So the moral of this little story is that a 1/4" offset between a scope's longitudinal axis and the projection of the Declination axis centerline is not negligible and can generate a significant moment arm force, especially with larger scope weights. This can cause havoc with the autoguider.

The solution to this was to offset the Losmandy dovetail plate by 1/4" so the Dec axis intersects the scope's longitudinal centerline. The scope could then be balanced normally. The 10"SN tube rings were mounted on a 1/2" oak wood board and then the Losmandy dovetail plate was attached to the other side. Addition photos of the arrangement are posted under YahooGroups/CelestronCGEM/Photos/DKsolar32N94W.

Unfortunately, this did not completely solve the ccd sub-frame star drift problem, so I'm still working on that elusive one.

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#7 cclark

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Posted 07 September 2012 - 03:51 PM

Very interesting. Are you using the stock saddle in your new configuration (with the offset spacer)?

I have an ADM saddle on the way and i will post up any new findings after I have it installed on the mount. I did notice that the Losmandy dovetail was not mating very well with the stock saddle and It may be contributing to the offset I am seeing. If I sight down the dovetail and look at the interface with the saddle, it is not fitting well and keeping the dovetail from fully seating - thus keeping the dovetail displaced a bit. I can't tell if it accounts for the full 1/4 inch, but it may be close.

Another reason I decided to go ahead and replace the saddle is after seeing how poorly the dovetail fit the stock saddle, I began to have concerns that it may tip out of the saddle if enough weight is pulling on it. It seemed to grip it pretty well, so it may not be a big deal - just another reason to make the change.

Thanks for the feedback and I am glad you are seeing some success with your fix. If I still need to compensate for any offset after the saddle change, I will try something similar.

Thanks,

Chris

#8 dksolar3294

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Posted 08 September 2012 - 02:15 AM

I'm using the original CGEM saddle with an ADM standard Losmandy plate. They are both flat and fit well together. When I first got the ADM plate, I was surprised at how thin (1/2") it was. Personally, I would like to see more metal to metal contact. As it is, I just make sure the jaw screws are good & tight.

I took another picture to refresh my memory of how the pieces fit. As I perceive it, the problem is totally due to the saddle. Pretending the mount is setup in the Home position with scope looking at Polaris, the photo view is from the North top looking down to the South. The ADM plate centerline is offset to the West by the ~1/4". If the scope is mounted directly to & centered with the dovetail plate, then the scope will also be offset. For larger scopes, the resulting torque force is substantial. To correct this, the scope needs to be moved laterally towards the East by 1/4" or away from the jaw screws. A solid piece of oak wood is one method for making the offset.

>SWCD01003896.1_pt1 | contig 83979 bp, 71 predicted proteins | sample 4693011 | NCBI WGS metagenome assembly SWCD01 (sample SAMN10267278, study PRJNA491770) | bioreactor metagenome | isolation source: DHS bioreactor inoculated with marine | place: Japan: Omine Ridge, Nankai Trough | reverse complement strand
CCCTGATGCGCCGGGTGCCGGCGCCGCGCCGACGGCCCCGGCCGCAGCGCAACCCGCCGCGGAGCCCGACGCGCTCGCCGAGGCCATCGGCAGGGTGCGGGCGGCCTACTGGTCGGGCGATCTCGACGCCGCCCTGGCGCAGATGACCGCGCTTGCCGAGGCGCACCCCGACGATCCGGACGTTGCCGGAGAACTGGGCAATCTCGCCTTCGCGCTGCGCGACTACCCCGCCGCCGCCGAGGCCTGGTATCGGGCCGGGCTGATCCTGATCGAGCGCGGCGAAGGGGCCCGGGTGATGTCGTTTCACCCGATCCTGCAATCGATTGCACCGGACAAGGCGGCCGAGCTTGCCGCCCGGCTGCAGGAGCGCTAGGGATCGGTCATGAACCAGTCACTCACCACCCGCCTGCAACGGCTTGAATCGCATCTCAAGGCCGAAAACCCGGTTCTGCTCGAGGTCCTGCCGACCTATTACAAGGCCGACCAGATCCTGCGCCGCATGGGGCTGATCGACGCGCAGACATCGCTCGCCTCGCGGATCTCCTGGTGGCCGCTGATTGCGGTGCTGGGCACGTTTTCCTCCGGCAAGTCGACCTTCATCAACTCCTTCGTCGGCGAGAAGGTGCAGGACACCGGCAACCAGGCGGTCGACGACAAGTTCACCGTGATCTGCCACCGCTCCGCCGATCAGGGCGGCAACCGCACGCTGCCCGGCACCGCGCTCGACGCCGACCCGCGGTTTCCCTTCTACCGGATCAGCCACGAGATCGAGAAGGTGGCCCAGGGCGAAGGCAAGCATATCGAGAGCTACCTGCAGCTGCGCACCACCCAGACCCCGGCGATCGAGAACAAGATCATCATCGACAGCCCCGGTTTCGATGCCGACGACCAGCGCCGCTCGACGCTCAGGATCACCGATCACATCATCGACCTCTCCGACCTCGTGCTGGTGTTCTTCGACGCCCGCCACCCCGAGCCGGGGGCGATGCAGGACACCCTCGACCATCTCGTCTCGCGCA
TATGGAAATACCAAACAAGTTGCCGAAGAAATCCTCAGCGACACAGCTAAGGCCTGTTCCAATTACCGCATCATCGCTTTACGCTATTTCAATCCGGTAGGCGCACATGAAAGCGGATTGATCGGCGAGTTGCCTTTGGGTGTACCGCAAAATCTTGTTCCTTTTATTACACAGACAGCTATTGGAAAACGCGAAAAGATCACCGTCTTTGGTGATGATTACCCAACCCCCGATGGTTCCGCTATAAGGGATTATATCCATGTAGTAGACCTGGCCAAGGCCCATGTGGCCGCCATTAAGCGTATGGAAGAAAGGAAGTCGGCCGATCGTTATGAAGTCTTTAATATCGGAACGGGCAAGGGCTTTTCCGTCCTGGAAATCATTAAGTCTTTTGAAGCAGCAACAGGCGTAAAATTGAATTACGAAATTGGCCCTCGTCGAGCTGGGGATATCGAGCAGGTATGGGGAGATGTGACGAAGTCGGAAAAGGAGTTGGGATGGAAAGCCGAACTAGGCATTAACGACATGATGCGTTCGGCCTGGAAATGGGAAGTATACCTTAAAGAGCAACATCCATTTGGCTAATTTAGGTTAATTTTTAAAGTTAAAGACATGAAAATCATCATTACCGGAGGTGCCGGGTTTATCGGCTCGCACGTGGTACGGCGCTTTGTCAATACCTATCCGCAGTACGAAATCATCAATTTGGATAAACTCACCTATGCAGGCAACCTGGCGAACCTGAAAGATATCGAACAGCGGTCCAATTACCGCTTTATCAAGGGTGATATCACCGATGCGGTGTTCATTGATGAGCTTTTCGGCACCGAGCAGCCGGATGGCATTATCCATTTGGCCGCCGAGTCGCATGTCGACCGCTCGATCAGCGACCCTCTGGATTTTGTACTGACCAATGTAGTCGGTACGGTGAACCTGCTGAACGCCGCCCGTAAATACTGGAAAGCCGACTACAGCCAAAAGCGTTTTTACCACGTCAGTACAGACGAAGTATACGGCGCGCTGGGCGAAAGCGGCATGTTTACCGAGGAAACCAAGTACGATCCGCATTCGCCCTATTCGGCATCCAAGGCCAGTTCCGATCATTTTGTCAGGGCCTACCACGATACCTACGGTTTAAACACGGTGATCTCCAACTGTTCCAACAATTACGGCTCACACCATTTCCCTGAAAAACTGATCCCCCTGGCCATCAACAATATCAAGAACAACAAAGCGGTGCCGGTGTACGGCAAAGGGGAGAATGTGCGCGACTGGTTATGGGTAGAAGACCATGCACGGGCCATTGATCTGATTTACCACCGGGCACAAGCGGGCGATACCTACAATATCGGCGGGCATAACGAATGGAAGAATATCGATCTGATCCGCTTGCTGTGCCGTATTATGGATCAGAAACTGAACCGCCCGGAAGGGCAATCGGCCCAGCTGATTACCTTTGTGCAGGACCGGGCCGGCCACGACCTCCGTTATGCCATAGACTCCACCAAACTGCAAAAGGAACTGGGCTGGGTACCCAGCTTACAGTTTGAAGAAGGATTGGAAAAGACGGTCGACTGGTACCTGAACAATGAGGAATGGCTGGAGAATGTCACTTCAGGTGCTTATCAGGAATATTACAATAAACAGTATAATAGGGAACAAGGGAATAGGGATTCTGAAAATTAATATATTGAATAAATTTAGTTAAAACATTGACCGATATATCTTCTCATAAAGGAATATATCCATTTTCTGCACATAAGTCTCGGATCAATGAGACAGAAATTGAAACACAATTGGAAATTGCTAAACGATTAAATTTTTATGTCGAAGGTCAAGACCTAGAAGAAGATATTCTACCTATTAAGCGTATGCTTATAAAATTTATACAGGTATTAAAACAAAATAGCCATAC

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#9 cclark

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Posted 10 September 2012 - 04:15 PM

I received my ADM saddle today and just wanted to follow-up and let everyone know my results...

SUCCESS!!! :jump:

I installed the saddle, mounted the scope and double checked the centers of the dovetail, saddle, mount centerline and they all matched.

After doing a quick balance of the RA and the Dec (horizontally), I held my breath and loosened the clutch and rotated the OTA vertical - when I let go...no movement - wow. I could push the scope around in dec with the slightest amount of finger pressure (in either direction). There is only the slightest preference for the knob side, but is tiny and that seems normal. This is a huge change from the way it previously behaved. I now feel like I can actually get it balanced (and have some influence on how out of balance I want either axis).

Thanks to everyone for giving me feedback and many good things to ponder while getting this solved.


Chris

#10 dksolar3294

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Posted 13 September 2012 - 01:56 PM

Chris, Thanks for posting what is great news. I haven't looked at ADM's web site lately, so was not even aware they made a CGEM replacement saddle. A new saddle is definitely the way to go to remedy the Dec balance problem.

Don